Not a sound, then the screaming began
On today's 25th anniversaary of the Buttevant rail tragedy, Barry Roche, Southern Correspondent, recalls the crash and the events which led to it.On today's 25th anniversary of the Buttevant rail tragedy, BarryRoche, Southern Correspondent, recalls the crash and the events whichled to it
Local elections had just been held throughout the State, the Moscow Olympics were nearing their conclusion and some 230 passengers were boarding a train at Heuston station, blissfully unaware that they were to be caught up in Ireland's worst rail tragedy of modern times.
For those passengers on that morning of August 1st, 1980, Buttevant in north Cork should have been nothing more than a fleeting glimpse from a speeding train. Instead it was the spot where 18 people were killed and dozens more were scarred for life.
Today is the 25th anniversary of the Buttevant rail disaster and at 12.50pm, a plaque will be unveiled in the Victorian station outside the north Cork town to officially mark the tragedy that claimed the lives of Irish, English, Americans and Austrians.
At 10am on a sunny morning train driver Bertie Walsh from Glanmire in Cork brought the 378-ton Super Express, complete with 11 carriages and spare dining car, out of Heuston station packed with people heading south for the Bank Holiday weekend.
The journey passed uneventfully until, just a quarter of a mile outside Buttevant at 12.40pm, three danger signals suddenly shot up at the side of the track. Walsh immediately applied the emergency brakes and began sounding the warning hooter.
But the train was doing approximately 70mph and, at that speed, needed more than half a mile to stop. The Dublin-Cork train was just 11 seconds from becoming the worst tragedy on Irish railways since the 80 deaths on a Armagh school excursion in 1889.
Ahead, CIÉ worker Willie Joe Condon was frantically trying to free two wooden wedges or scotches jammed in the points on the main line at Buttevant station.
He freed one but was forced to jump from the path of the oncoming train before he could free the other.
The speeding locomotive left the main track when it reached the points and careered into a siding where it collided with a stationary ballast train before the carriages immediately behind the engine jackknifed and ricocheted across three other sets of tracks.
Some people were killed instantly; others suffered terrible injuries and lived for a short time while trapped under the mangled mess of derailed carriages. Amazingly, some walked from the wreckage with relatively minor injuries.
CIÉ employee Derek Fox was aged 17 at the time and was working in the dining car.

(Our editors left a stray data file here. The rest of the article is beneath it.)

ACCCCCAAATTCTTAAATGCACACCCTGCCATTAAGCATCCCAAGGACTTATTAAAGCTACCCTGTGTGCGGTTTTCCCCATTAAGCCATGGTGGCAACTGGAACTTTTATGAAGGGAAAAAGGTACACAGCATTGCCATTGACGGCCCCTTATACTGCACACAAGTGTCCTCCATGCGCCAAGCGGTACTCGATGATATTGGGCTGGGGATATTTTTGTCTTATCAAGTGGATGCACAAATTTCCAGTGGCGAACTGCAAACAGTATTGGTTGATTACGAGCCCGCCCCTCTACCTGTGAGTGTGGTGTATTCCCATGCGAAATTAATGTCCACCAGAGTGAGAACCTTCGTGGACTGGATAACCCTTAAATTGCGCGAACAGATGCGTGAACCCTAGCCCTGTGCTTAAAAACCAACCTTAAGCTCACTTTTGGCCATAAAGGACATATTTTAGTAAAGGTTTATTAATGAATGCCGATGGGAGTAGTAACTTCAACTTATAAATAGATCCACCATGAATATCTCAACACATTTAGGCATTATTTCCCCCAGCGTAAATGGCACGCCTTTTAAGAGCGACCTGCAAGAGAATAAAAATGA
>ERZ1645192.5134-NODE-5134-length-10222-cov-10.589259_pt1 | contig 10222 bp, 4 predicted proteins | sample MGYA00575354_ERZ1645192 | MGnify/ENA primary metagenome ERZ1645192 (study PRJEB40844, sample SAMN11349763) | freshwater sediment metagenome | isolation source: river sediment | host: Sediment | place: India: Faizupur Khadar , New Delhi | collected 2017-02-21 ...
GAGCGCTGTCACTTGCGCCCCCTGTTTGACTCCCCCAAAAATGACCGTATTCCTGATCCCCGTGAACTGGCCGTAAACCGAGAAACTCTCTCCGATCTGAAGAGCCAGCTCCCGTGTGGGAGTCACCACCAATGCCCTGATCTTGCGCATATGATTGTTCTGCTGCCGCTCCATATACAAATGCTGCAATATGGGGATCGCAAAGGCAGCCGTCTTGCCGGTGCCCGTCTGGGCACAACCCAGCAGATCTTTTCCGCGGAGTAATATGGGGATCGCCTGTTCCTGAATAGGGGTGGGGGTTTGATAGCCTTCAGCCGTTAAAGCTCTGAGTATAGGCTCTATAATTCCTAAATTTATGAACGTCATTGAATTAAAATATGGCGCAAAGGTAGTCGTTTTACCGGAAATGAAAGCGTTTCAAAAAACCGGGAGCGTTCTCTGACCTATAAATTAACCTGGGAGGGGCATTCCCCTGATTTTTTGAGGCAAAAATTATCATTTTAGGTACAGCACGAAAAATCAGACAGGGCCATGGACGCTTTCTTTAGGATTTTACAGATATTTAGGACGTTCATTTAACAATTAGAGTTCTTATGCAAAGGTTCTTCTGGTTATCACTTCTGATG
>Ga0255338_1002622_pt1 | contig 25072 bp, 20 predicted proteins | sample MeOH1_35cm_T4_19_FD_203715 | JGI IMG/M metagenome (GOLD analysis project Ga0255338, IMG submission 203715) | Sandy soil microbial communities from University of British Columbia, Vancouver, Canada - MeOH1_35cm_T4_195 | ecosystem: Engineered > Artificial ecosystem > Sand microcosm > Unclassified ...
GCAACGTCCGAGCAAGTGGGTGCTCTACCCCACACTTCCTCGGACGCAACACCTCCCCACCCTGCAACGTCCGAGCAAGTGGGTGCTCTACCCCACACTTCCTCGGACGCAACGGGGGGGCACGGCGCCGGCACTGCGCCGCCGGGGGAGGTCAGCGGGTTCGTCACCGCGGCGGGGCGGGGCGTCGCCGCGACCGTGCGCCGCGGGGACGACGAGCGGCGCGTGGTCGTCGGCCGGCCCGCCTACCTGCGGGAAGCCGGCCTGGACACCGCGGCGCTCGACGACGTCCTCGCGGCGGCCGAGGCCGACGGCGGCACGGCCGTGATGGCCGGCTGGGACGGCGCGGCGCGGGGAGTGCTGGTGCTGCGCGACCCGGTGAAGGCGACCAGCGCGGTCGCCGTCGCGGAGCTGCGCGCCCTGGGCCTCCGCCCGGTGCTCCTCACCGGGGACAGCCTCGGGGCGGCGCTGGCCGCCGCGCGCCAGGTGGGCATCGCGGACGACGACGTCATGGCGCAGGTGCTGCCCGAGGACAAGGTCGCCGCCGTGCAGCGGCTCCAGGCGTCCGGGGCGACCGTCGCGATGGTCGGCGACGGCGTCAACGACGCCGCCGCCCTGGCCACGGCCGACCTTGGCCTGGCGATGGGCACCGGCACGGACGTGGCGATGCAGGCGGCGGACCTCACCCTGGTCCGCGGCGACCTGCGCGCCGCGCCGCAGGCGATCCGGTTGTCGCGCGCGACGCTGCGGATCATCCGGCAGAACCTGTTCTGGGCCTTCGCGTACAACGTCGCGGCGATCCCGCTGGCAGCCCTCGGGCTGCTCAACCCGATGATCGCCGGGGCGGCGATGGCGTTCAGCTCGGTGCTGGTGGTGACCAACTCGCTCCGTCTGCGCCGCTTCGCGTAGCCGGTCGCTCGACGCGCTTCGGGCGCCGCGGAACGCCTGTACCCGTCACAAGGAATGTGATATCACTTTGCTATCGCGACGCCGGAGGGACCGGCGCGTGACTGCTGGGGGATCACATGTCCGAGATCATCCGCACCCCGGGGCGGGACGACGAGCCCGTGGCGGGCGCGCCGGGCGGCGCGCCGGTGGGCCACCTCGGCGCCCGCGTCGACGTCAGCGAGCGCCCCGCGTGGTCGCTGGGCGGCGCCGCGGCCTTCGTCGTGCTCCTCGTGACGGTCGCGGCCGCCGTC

"I felt something shake - the next thing we seemed to rise into the air - there was banging and crashing and fierce noise - it seemed it was going on for ages but only lasted seconds.
"I looked around and everything was quiet, so quiet that there wasn't a sound for a couple of seconds and the next thing people started screaming and shouting - people have asked me did I get out through a door or a window but there was actually nothing left.
"I've been told that the guard's van went up in the air, the first-class dining car went into that, the next dining car went into that and we went over the lot of them and that's how I came up looking at the engine which meant I had travelled around 300 feet in the air."
Witnessing the extraordinary impact as he waited at the nearby level crossing was local Cork county councillor Michael Broderick. He rang Mallow General Hospital some seven miles away to set in motion the emergency services operation.
The crash led to a tribunal of inquiry which found the accident was caused by badly set points but the tribunal's report was strong in its criticism of CIÉ management for bad communication with staff, casual supervision and organisational weakness.
Then minister for transport Albert Reynolds set up an inquiry under railway inspecting engineer MJ Feehan and barrister Declan Budd. They published their findings in a 51-page report in May 1981.
Their main conclusion was that the accident occurred because "a set of unconnected facing points on the down mainline at Buttevant were partly or wholly made into the down siding when the 10am ex-Dublin passenger train reached them and the train, travelling at about 65mph, was diverted into the siding and derailed".
The report did not single out any individual directly for blame and the Director of Public Prosecutions did not direct that any charges be brought on foot of the accident. However, it strongly criticised CIÉ on a number of fronts and made a total of eight recommendations.
Among the issues it addressed was the failure of CIÉ's engineering division over a four-month period to connect the points with the signal cabin while it also recommended amending regulations on railway points and improving communications.
The report also recommended increasing refresher courses for personnel, installing two-way radio links between train drivers and mainline controls, and replacing vulnerable timber-bodied coaches with safer all-steel coaches.
They have all been implemented.